By Sylvia Soltis
Nadira Clarke, Baker Botts partner, and Washington, D.C. Section Chair of the firm’s Environmental Safety & Incident Response Group, has leaned into leadership roles, mentorship opportunities, pro bono work, and more since joining Legal Aid’s Board of Trustees in 2018. Indeed, when it came to encouraging pro bono engagement with Legal Aid, Nadira resolved to model the behavior she wanted to see in her colleagues. Having previously handled sex-based discrimination litigation and immigration matters, Nadira is no stranger to pro bono work. Yet, she was willing to dive into a new area of law and has been accepting child custody case referrals from Legal Aid in recent years.
In her first case referred from Legal Aid, Nadira and her colleague Tiffany Cheung represented a mother and domestic violence survivor seeking to modify a custody order involving her young child. While Nadira is a respected and seasoned litigator, this matter would be unique. It would be Nadira’s first child custody case and one in which a pandemic would turn everything on its side. Pivoting from working in person to virtually with her client certainly presented challenges, including adjusting to the remote operations of D.C. Superior Court. Nadira describes how the experience of prepping witnesses virtually and being separated from her client in different conference rooms at their firm (out of safety precautions early in the pandemic) forced her and her co-counsel to be creative about their case approach and strategy.
A virtual custody trial was ultimately held where Nadira and Tiffany presented evidence of the extensive domestic violence perpetrated against their client. The Court found that the conflict between the parties and the physical assaults and threats rebutted the presumption that joint custody was in the best interest of the child and modified the permanent custody order to grant their client sole legal and sole physical custody of her child, with visitation for the father. Later, when there were violations of the terms of the modified custody order, Nadira and Tiffany jumped right back in and filed an emergency motion to further modify the order.
Meanwhile, Nadira and Tiffany had already agreed to represent another client in a contentious child custody case. Her commitment to her clients becomes only more notable when one realizes that Nadira took on these cases while co-chairing Legal Aid’s 2021 Servant of Justice Awards Dinner, a large-scale annual DC event to celebrate the dedication and achievement in ensuring that all persons have equal and meaningful access to justice. That role too would require ingenuity as the event – with 800+ attendees in years past – had to be re-designed to take place virtually during the pandemic.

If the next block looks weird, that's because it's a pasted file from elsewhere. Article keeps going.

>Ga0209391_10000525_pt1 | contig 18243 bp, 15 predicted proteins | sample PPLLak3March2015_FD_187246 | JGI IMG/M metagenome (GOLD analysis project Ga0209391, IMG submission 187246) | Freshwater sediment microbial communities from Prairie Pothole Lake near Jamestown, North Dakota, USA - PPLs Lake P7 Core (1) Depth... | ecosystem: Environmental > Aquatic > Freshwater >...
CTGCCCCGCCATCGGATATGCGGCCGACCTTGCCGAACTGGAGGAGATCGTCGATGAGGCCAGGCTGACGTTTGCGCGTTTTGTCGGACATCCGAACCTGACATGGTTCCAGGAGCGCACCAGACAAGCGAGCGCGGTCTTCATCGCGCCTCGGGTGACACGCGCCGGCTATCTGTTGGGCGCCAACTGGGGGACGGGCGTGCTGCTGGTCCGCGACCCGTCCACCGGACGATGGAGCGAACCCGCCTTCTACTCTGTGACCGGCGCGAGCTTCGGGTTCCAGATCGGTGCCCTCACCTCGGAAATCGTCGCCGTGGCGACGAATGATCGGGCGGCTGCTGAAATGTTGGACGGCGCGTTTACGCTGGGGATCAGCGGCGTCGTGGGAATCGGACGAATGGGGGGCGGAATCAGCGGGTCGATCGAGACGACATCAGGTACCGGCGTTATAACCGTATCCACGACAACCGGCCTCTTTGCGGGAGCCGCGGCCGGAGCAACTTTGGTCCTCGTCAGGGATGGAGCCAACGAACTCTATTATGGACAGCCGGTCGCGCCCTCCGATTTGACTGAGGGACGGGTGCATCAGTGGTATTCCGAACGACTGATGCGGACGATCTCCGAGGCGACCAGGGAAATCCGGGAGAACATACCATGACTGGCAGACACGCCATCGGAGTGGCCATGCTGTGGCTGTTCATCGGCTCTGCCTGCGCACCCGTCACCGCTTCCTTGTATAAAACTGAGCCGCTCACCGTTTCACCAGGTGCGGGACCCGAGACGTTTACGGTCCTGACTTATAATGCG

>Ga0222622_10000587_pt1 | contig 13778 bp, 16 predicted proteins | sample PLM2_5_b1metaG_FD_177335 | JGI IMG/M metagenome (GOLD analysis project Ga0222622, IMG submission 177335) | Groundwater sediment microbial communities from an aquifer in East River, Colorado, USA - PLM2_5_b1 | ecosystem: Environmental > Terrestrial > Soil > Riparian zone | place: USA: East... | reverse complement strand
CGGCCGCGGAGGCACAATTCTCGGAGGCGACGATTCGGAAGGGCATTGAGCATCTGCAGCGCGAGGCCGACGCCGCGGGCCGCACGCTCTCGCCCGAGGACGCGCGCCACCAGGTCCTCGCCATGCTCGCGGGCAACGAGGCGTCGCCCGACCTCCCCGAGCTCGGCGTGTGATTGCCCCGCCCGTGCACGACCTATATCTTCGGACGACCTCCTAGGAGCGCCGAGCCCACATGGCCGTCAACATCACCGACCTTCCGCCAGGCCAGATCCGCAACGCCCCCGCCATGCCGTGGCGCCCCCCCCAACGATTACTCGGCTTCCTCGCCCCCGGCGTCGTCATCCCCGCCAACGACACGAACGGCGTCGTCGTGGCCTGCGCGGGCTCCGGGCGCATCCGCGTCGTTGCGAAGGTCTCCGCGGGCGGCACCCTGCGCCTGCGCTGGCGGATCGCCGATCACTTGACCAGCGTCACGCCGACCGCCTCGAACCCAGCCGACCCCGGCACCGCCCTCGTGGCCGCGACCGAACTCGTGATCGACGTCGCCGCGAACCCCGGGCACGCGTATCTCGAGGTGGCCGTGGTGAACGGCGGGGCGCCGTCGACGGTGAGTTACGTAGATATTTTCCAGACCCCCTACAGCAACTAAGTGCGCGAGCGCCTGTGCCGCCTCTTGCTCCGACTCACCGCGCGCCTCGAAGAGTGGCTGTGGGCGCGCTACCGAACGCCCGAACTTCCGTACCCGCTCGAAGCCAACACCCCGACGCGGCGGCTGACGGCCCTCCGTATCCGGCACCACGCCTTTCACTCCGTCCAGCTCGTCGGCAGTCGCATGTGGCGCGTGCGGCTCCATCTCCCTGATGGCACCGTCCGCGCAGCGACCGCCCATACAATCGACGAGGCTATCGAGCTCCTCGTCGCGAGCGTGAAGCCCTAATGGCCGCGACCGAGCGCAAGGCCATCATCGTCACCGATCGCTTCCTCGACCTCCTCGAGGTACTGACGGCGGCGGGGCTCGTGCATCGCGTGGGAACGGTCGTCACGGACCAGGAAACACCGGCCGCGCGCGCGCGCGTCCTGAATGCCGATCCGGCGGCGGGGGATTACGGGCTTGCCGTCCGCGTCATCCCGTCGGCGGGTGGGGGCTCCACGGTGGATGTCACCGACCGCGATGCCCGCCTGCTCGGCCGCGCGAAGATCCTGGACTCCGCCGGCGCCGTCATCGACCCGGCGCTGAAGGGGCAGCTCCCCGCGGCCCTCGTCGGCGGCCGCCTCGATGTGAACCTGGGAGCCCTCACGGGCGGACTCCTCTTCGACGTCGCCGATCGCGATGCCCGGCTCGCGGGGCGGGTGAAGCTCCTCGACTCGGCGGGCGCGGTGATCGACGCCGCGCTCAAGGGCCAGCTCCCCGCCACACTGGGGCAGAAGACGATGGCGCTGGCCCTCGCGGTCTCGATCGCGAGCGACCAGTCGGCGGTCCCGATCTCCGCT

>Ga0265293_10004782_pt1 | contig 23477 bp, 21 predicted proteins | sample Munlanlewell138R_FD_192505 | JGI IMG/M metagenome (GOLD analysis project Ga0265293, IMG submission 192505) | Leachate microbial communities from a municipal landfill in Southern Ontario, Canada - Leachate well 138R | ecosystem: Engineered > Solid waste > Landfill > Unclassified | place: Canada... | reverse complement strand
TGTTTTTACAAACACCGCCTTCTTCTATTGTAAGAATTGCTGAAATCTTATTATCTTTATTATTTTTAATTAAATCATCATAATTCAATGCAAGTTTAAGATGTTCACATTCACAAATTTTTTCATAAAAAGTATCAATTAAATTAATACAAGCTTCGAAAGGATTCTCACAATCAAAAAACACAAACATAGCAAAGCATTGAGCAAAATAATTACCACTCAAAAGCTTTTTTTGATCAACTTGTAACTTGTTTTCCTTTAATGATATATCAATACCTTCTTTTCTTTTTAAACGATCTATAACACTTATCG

Nadira is candid in pointing out that balancing pro bono work with her regular practice and family obligations can be hard, and that it may not be for everyone. However, for those open to it, she encourages them to lean in. “Having a direct impact on an individual’s life makes it all worth it,” said Nadira. “You feel needed on a more personal level.” For law firm attorneys who are on the fence or unsure whether pro bono work can fit into their busy schedules, she offers the following thoughts: “You are more than your job at the firm and it’s important to nurture every side of who you are.” She also invites attorneys, in particular the young women she mentors at her firm, to reflect on what they define as “success” in their life and career.
In addition to the impact that she has on her pro bono clients’ lives, Nadira emphasizes that with each pro bono engagement comes growth and learning opportunities. “You don’t do this work to become successful in your profession, you do it because you care. But you’ll be surprised at how much you learn and the opportunities that can come from it.” Describing the growth she witnessed in Tiffany, who participated in a corporate trial after having taken the lead on a pro bono custody trial, Nadira beams with pride.
“Tiffany is gaining litigation skills and responsibilities that she wouldn’t otherwise get this early on in her career,” commented Nadira. “And it shows in the confidence and skills she brings when working with her corporate clients.”
Nadira underscores that these learning and growth opportunities apply to junior and more senior attorneys alike. In each role she has assumed when volunteering her time with Legal Aid, she revels in how much she herself has learned from her fellow board members, mentees, Legal Aid staff, and co-counsel.
“It’s exciting to be engaging with different people who are equally committed to Legal Aid and access to justice,” shared Nadira. “I’m learning more about Legal Aid and the practice of law. It is not easy, but it’s so worth it!”
We couldn’t agree more! Nadira is making an indelible impact on Legal Aid as an organization, the professional development of the colleagues she supervises and mentors, and, most importantly, the lives of the clients she represents.
Sylvia Soltis is a Senior Staff Attorney in the Pro Bono Program at the Legal Aid Society of the District of Columbia, the oldest and largest general civil legal services program in the District of Columbia. Legal Aid was created in 1932 with the goal of making justice real – in individual and systemic ways – for persons living in poverty in the District of Columbia. For more information about Legal Aid, please visit our website, www.LegalAidDC.org and our blog, www.MakingJusticeReal.org.